Stephen King is one of the worlds greatest storytellers with over 350 million copies of his books in print, not to mention about 75 movies based on his books and short stories. Some of the earlier movies that came out in the 80s are now being remade and updated for the modern era. Most notably “It” from 2017 and “Pet Cemetery” which will come out in 2019.
“Cujo” is one of the greats and an icon of horror, similar to that of “Jaws”. It’s the story of a big lumbering St. Bernard who is bitten by a rabid bat and turns in a slobbering, bloodthirsty beast. Dee Wallace plays Donna, a wife, and mother, who must save herself and young son Tad from Cujo with only their tiny Ford Pinto to protect them. She gives a miraculous performance full of emotion and determination that gives her character some real depth and dimension. Although she is far from the perfect wife as she has been having an affair with a close family friend, Steve, played by her real-life husband Christopher Stone. Her onscreen husband Vic is an advertising executive who drives a hot little red sports car, while she gets the trashy, broken down Pinto. He does, however, seem to be a relatively good guy and a loving father to Tad. Tad, their five-year-old son, is also well payed by Danny Pintauro.
“Cujo” spends a good amount of time building its characters and creating a compelling drama that makes the latter half of the film even more terrifying. When Donna’s infidelity is revealed to he husband, he takes off on a business trip leaving her and Tad to bring the Pinto up to the mechanic shop. They barely make it to the dusty and remote shop when the car finally dies. The Camber family owns the joint are nowhere to be found, although a side story about the family explain where they are. Cujo is the only one present and he is not looking very good as the rabies are taking full effect. Director Lewis Teague mentioned that they used 11 different St. Bernards along with a mechanical head and a man in a dog suit to fully realize the character. Cujo has already torn apart a Camber family friend when Donna and Tad come rolling in. They are introduced to Cujo in a very well earned jump scare as he ferociously attacks the car. The two of them are now prisoners in the claustrophobic confines of the Pinto. They wait and hope for someone to come by and save them but as night falls so does their hope of rescue. In today's world, a person would just pop out their cell phone and boom problem solved. The invention and proliferation of smartphones have almost single-handedly killed off the horror movie. It becomes more and more difficult to explain them away, but hopefully, this will lead to better stories and newer ways to scare people.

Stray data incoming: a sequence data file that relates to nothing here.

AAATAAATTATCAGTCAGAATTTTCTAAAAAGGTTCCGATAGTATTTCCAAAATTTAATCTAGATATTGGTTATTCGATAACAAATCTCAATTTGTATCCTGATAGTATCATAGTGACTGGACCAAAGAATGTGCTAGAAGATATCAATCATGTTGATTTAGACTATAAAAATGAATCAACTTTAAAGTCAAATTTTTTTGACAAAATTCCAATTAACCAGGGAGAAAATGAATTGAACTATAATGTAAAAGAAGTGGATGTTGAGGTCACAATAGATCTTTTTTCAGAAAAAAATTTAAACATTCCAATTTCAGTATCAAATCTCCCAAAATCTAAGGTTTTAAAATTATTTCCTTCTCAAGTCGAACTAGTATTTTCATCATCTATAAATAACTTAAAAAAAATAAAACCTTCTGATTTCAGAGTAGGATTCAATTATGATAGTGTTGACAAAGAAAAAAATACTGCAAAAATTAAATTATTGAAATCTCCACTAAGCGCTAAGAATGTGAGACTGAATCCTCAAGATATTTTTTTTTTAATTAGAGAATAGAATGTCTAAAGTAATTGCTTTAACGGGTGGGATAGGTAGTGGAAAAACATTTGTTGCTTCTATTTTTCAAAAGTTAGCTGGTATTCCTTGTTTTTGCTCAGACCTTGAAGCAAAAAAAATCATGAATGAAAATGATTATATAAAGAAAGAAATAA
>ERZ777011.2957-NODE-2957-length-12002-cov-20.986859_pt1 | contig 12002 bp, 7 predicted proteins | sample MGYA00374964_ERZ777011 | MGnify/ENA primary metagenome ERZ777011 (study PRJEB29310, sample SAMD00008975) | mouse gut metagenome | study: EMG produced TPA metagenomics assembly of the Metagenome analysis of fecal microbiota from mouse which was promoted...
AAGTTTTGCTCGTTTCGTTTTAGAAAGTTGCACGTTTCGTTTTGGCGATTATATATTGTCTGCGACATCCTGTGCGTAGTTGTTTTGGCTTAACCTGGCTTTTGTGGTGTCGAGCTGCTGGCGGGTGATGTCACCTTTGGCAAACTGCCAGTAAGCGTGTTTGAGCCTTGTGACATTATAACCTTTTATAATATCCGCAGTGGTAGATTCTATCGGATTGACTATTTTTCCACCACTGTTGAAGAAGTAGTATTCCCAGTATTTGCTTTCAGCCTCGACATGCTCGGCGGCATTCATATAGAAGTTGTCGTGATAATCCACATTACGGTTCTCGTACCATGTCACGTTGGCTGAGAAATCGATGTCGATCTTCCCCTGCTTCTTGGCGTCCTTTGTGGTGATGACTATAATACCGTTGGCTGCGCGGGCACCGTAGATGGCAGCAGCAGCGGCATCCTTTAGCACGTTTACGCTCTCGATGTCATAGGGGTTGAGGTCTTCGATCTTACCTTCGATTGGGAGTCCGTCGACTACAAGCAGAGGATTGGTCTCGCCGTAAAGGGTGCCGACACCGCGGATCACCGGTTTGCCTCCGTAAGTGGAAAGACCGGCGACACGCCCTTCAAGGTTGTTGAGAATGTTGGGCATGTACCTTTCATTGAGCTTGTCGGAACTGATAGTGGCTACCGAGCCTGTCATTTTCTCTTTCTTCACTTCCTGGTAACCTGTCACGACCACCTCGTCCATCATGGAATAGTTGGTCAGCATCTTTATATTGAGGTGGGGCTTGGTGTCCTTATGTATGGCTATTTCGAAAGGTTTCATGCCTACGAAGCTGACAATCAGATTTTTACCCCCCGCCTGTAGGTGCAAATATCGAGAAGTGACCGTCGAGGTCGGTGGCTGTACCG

A few days into their showdown with Cujo, the hot summer sun beating down on them, Donna decides to make a run for the house and the phone. This is a total failure as Cujo is always waiting, always ready to attack. Donna is bitten and scratched, Cujo even manages to get inside the car. Tad is balled up and crying in the back, it’s a pretty intense scene. She eventually kicks him out and they are back to where they were before, only bitten and defeated. Her husband Vic has been trying to reach her for days but has gotten no answer. A bit worried he contacts the police who go to their house to find that their bedroom has been ransacked by Steve. An officer then goes up to the mechanic shop to check things out only to meet his end at the jaws of Cujo. All this in full view of Donna and Tad. Tad then starts having some serious medical issues, Donna can't wait any longer and makes a second attempt for the house and this time with the help of a baseball bat is successful. Tad is unconscious and she vigorously tries to revive him and brings him back to life. This is a major departure from the book where is actually dies. As with most horror films, Cujo does give us one last scare until he is finally put down. “Cujo” is one of the more well known and terrifying of King’s adaptations and I’m sure a remake is in its future somewhere down the line.